Once thought to be too difficult to remove from our river systems, the South East Regional Centre for Urban Landcare (SERCUL) has been eradicating hydroctyle in the Canning River as part of the Swan Canning River Recovery Stage 3.
Hydrocotyle ranunculoides, sometimes called ‘floating pennywort’, was introduced into Perth’s river systems after being introduced to the region as an aquarium plant.
This invasive species has ‘declared pest’ status in Western Australia, due to its ability to double in mass every 3-7 days, reproducing both vegetatively (rapidly growing) and through seed dispersal.
Hydrocotyle can form dense mats from bank to bank, disrupting the natural ecology, displacing native vegetation, contributing to deoxygenation and fish kills, and even impacting recreational use of the river.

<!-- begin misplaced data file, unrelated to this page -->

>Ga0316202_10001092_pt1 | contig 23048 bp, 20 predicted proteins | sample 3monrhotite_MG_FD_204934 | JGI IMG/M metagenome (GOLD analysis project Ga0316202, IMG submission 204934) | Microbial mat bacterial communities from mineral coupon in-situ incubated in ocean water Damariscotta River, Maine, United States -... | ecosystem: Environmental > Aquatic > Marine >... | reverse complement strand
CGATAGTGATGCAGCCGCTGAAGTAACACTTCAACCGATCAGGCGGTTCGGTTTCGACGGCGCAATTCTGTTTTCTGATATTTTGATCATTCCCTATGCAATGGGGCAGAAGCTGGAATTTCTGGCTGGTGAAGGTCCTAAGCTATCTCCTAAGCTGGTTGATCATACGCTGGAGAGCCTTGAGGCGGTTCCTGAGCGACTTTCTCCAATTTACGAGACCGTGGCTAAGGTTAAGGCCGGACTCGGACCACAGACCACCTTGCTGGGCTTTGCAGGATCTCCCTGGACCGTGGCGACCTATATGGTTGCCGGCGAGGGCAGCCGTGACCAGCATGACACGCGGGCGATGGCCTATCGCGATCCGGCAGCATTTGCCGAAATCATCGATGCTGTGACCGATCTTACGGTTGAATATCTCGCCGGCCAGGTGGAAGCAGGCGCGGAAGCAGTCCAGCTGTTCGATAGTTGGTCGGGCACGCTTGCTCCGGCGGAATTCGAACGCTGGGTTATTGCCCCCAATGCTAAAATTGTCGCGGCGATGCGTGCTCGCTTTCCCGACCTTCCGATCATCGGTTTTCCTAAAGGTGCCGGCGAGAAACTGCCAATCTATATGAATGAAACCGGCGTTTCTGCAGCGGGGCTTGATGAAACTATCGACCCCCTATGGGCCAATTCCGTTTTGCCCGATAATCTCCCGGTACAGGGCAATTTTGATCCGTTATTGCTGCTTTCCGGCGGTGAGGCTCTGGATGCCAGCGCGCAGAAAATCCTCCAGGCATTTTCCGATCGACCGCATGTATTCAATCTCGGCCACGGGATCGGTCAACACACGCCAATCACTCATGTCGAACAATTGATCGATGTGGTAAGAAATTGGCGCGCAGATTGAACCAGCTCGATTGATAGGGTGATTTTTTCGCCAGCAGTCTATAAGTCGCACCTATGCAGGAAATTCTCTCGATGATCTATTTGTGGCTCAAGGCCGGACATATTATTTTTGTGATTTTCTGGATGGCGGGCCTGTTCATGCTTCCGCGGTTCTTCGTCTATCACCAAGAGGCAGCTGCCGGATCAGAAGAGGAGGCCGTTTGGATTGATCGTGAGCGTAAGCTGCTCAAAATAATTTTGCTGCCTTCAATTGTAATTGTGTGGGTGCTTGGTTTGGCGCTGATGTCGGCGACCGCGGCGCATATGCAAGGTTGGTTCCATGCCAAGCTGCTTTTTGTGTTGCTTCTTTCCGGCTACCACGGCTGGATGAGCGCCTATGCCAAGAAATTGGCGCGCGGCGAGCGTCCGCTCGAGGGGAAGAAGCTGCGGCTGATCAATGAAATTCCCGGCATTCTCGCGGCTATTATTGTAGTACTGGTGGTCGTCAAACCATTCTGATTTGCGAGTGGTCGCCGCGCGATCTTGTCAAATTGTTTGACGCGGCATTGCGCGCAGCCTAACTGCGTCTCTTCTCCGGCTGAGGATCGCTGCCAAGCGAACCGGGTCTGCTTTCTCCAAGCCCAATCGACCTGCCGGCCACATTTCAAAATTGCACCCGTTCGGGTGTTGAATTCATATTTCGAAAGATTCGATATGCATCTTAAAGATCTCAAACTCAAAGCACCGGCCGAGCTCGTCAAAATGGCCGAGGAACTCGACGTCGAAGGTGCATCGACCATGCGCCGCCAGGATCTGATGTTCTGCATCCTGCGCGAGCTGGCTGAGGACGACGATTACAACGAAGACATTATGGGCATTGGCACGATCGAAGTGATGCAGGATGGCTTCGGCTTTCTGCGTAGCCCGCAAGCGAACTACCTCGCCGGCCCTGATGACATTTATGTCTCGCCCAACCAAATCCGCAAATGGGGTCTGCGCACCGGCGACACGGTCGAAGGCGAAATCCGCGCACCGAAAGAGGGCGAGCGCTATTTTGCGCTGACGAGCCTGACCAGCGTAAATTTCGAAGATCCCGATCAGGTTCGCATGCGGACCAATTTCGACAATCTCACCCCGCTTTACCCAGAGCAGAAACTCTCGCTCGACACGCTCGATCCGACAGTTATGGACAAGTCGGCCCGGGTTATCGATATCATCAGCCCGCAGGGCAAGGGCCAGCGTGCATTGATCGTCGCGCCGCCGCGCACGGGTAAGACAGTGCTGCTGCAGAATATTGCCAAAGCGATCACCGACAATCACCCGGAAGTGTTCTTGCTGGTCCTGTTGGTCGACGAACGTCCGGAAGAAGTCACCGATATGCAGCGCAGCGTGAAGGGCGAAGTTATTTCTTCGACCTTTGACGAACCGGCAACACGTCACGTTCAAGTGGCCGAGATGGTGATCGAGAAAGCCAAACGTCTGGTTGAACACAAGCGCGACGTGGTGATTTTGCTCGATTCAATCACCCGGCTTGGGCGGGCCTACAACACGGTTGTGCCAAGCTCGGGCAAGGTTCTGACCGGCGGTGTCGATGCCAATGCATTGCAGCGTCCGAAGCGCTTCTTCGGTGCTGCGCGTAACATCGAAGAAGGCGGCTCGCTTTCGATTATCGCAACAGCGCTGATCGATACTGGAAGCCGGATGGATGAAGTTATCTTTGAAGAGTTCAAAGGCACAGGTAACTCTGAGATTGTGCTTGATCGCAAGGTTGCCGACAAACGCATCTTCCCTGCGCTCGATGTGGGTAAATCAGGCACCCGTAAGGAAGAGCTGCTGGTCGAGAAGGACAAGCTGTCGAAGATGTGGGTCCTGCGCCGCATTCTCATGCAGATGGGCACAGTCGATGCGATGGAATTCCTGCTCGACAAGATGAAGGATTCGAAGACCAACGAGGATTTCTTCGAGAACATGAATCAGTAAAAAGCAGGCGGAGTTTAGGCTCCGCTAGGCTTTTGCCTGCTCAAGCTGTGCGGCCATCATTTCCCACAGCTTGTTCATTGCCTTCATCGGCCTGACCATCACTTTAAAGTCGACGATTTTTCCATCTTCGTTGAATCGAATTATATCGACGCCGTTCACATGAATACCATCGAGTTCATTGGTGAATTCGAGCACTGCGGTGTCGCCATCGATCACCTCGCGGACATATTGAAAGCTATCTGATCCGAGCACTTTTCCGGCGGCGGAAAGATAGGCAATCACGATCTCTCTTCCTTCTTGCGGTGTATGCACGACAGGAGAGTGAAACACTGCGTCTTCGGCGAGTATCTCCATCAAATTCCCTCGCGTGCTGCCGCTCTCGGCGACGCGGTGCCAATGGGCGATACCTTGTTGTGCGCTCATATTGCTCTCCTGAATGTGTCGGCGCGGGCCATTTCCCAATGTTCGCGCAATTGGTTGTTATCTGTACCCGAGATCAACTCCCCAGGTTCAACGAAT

The team at SERCUL developed an eradication and monitoring program that proved eternal vigilance is the most effective management strategy, as even a small amount of hydrocotyle hiding among other plant life during a weeding activity can start the whole cycle anew.
After showing significant success with their management strategy at a Water Corporation project (Mills Street Drain), SERCUL have been managing this weed across 24 hectares of the Canning River since 2015 as part of the Swan Canning River Recovery (SCRR).
This funding has provided a consistent approach to tackling hydrocotyle across an area involving a number of land managers,and has been effective at landscape scale.
However, while the program’s success so far means that hand-removal is now the most effective means of direct control, including the removal of other weeds it can hide in, it is the system for mapping and monitoring that remains crucial as the goal of eradicating the pest draws closer.
The Swan Canning River Recovery Stage 3 is managed by Perth NRM through funding from the Australian Government.
Image supplied by SERCUL.